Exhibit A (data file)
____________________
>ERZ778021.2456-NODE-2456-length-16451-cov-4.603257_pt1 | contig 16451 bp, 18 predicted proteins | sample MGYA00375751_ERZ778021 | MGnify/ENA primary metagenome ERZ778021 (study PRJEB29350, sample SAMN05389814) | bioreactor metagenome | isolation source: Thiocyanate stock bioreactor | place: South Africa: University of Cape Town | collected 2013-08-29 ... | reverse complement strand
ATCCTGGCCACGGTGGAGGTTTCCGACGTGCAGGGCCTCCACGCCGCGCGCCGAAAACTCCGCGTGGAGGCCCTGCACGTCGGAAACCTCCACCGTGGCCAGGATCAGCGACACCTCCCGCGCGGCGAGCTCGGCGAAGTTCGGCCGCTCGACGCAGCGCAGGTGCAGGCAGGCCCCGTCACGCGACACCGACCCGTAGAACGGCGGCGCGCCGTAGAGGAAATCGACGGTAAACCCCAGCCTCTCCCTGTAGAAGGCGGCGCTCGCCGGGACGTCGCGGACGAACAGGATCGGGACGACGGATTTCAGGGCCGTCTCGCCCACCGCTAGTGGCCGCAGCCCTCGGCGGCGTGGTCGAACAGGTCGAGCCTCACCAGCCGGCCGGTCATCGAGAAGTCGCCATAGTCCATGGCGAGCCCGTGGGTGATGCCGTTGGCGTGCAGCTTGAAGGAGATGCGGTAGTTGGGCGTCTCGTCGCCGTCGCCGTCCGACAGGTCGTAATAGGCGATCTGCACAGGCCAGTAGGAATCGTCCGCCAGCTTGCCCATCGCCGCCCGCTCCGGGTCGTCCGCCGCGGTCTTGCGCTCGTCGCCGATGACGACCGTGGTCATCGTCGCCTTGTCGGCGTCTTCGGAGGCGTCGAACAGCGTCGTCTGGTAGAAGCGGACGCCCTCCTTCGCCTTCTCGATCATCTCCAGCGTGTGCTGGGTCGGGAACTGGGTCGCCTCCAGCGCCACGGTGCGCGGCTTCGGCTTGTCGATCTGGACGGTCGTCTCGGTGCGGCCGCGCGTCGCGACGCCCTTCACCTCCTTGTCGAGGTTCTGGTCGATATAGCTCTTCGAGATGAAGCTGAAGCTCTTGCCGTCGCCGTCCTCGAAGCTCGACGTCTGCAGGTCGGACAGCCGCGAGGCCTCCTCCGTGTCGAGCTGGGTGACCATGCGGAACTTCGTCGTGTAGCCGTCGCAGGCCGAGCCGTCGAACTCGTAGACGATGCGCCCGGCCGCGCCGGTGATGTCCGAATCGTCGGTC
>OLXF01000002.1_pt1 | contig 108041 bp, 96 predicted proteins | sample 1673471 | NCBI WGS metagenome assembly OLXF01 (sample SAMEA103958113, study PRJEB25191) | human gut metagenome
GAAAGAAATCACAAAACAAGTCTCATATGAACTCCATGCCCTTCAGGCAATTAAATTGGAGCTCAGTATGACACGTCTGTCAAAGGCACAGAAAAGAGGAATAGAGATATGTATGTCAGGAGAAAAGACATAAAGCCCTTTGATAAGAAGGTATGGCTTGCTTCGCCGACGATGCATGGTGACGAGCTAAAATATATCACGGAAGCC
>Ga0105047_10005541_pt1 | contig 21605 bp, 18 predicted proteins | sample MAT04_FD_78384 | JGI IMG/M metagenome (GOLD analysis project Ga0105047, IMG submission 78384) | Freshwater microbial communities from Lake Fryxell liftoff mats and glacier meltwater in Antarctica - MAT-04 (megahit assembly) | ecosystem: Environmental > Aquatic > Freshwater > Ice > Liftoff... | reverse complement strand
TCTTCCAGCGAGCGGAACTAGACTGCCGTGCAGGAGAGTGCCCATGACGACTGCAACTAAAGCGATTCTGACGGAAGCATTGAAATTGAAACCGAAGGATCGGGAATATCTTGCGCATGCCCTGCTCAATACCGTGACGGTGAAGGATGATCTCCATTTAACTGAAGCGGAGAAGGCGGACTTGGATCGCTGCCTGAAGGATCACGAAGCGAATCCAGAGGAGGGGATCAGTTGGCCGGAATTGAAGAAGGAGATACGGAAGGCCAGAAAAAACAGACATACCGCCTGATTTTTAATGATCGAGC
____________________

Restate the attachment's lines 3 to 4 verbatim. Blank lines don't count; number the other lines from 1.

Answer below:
>OLXF01000002.1_pt1 | contig 108041 bp, 96 predicted proteins | sample 1673471 | NCBI WGS metagenome assembly OLXF01 (sample SAMEA103958113, study PRJEB25191) | human gut metagenome
GAAAGAAATCACAAAACAAGTCTCATATGAACTCCATGCCCTTCAGGCAATTAAATTGGAGCTCAGTATGACACGTCTGTCAAAGGCACAGAAAAGAGGAATAGAGATATGTATGTCAGGAGAAAAGACATAAAGCCCTTTGATAAGAAGGTATGGCTTGCTTCGCCGACGATGCATGGTGACGAGCTAAAATATATCACGGAAGCC